Enter the Noodler’s “flex pens.”  When these pens first hit the market, demand could only be called insane.  The original flex pen, now called the “Nib Creaper”, was an updated version of the original piston filler that included a steel “flex” nib.  Those of you who have ever played around with a Noodler’s flex pen know that they are nothing like vintage gold-nibbed flex pens.  These are steel nibs, manufactured in India, and feature a slit which runs from the tip of the nib all the way down to where the nib meets the section.  With no pressure, the nib writes what I would call a “Western fine” line, though when you “flex” the nib, you can get pretty decent line variation, up to a broad or so.  YMMV with these nibs.  I’ve written with some that barely flex at all, and others that make your writing look flat-out gorgeous.  All of these pens feature an ebonite feed, which is rare these days, and **generally** do a decent job of delivering sufficient ink flow to this nib.   

As mentioned, the initial run of pens were extraordinarily well-received.  Goulet Pens would get a shipment in, only to sell out in minutes.  Because the parts were manufactured in India, and hand-assembled in the United States by Nathan Tardiff (owner/sole employee) of Noodler’s, months would pass before there was a re-stock.  While the time between re-stocks is better now, I believe Nathan still hand-sets and heat-sets each feed and personally tests each nib.

The pen that I’ve been using for the past week, the Noodler’s ebonite Konrad (Dixie No. 10 Methuselah Ebonite version), is the third iteration of the Noodler’s flex pen.  A year or so after introducing their first flex pen, Noodler’s released the Ahab, which was billed as a larger flex pen with a large capacity pump filler that could be removed to create an eyedropper with a massive ink reservoir.  (9ml of ink, anyone?)  I will save discussion of the Ahab for another time, because I want to re-review this pen now that early quality-control issues supposedly have been resolved.  BUT, in full disclosure, from the outset many Ahab purchasers experienced poor ink flow (in some instances the pens would not start at all), stuck converters, and the ever present very strong smell.  The flow issues could often be fixed by cleaning the feed—or for the intrepid, carving an additional channel into the ebonite—but retailers sometimes made the mistake of marketing what was intended to be a “tinkerer’s pen” to fountain pen newbies, who were overwhelmed.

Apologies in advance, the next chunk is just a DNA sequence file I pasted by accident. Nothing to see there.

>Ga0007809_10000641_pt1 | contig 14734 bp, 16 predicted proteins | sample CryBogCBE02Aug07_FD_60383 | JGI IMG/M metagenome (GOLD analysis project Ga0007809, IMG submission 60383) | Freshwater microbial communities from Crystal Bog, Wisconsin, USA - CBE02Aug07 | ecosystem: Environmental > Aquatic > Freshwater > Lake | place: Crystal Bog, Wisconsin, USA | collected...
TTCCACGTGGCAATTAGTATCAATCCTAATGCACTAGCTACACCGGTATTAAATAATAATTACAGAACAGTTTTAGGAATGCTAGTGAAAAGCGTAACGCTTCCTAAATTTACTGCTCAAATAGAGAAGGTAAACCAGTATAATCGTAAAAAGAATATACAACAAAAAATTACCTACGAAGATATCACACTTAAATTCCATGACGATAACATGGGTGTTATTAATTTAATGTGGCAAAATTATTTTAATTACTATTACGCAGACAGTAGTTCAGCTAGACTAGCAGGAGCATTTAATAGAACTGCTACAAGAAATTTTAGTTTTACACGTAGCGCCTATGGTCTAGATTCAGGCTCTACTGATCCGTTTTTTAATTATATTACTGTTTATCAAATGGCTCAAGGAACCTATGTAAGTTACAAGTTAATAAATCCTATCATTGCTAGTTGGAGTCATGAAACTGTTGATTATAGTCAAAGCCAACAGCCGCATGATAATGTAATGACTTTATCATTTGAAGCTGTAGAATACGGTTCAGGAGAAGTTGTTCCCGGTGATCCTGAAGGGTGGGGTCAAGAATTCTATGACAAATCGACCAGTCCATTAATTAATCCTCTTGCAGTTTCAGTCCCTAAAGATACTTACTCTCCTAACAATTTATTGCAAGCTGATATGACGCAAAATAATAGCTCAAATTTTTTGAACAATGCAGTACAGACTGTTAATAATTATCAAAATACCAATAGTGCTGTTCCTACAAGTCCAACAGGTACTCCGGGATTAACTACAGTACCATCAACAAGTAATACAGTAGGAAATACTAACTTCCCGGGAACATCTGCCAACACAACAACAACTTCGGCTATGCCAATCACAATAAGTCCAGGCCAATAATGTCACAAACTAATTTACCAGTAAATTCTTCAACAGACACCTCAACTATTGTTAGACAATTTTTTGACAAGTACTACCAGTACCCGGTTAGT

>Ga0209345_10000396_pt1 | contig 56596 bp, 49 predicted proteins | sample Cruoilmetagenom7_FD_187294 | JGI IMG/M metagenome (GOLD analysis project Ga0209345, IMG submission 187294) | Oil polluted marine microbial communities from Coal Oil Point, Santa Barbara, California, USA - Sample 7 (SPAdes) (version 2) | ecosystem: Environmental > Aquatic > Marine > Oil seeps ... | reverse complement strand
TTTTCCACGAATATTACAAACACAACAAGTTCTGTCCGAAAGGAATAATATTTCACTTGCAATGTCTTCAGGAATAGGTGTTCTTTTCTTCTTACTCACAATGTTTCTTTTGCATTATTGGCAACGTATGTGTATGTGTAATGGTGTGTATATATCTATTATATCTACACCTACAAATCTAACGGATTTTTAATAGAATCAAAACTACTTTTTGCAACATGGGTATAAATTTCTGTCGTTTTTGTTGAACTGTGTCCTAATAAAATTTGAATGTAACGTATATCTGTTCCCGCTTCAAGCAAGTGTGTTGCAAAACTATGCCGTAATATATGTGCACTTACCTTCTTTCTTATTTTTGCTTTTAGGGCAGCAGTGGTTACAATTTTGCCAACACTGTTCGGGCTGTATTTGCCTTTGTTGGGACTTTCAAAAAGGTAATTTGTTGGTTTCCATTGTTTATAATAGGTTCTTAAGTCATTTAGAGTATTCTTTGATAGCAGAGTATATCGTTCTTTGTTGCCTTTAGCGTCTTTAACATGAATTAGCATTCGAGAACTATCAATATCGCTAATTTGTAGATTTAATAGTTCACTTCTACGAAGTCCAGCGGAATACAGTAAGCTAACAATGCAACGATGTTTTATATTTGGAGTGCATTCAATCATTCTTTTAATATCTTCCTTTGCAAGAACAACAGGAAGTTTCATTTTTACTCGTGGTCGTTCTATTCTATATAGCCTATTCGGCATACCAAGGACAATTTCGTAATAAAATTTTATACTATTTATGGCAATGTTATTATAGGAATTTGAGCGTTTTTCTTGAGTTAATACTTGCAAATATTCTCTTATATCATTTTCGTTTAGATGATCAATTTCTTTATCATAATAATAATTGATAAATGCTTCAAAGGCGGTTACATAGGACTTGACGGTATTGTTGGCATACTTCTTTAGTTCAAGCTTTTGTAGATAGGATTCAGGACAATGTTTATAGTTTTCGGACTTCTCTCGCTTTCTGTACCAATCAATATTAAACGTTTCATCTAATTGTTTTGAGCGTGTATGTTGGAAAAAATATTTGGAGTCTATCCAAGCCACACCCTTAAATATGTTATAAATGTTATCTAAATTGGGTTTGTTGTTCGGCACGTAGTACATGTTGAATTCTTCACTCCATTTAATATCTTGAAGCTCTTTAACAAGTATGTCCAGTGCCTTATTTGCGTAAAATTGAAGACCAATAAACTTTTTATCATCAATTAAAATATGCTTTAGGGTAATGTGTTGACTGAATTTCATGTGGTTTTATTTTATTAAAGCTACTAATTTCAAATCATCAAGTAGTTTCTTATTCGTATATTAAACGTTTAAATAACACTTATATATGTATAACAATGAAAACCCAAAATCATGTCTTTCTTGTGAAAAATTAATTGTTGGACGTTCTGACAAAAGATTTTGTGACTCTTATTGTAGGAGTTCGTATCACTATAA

The Konrad is born

Enter the Konrad.  **Disclaimer—I don’t have one of the standard Konrads.  This review is based on the Ebonite Konrad, which is a more expensive pen at $40, as opposed to the $20 price point of the standard Konrad.**  The Konrad is probably the most “accessible” Noodler’s pen made so far, in that it is a large-capacity piston-fill fountain pen (no pump fillers) that is fairly traditional looking, and because I understand Noodler’s made an effort to address the Q.C. issues that plagued the Ahab by paying closer attention to the feeds and heat-setting the feeds to the nib to ensure better flow.  

Build Quality and Design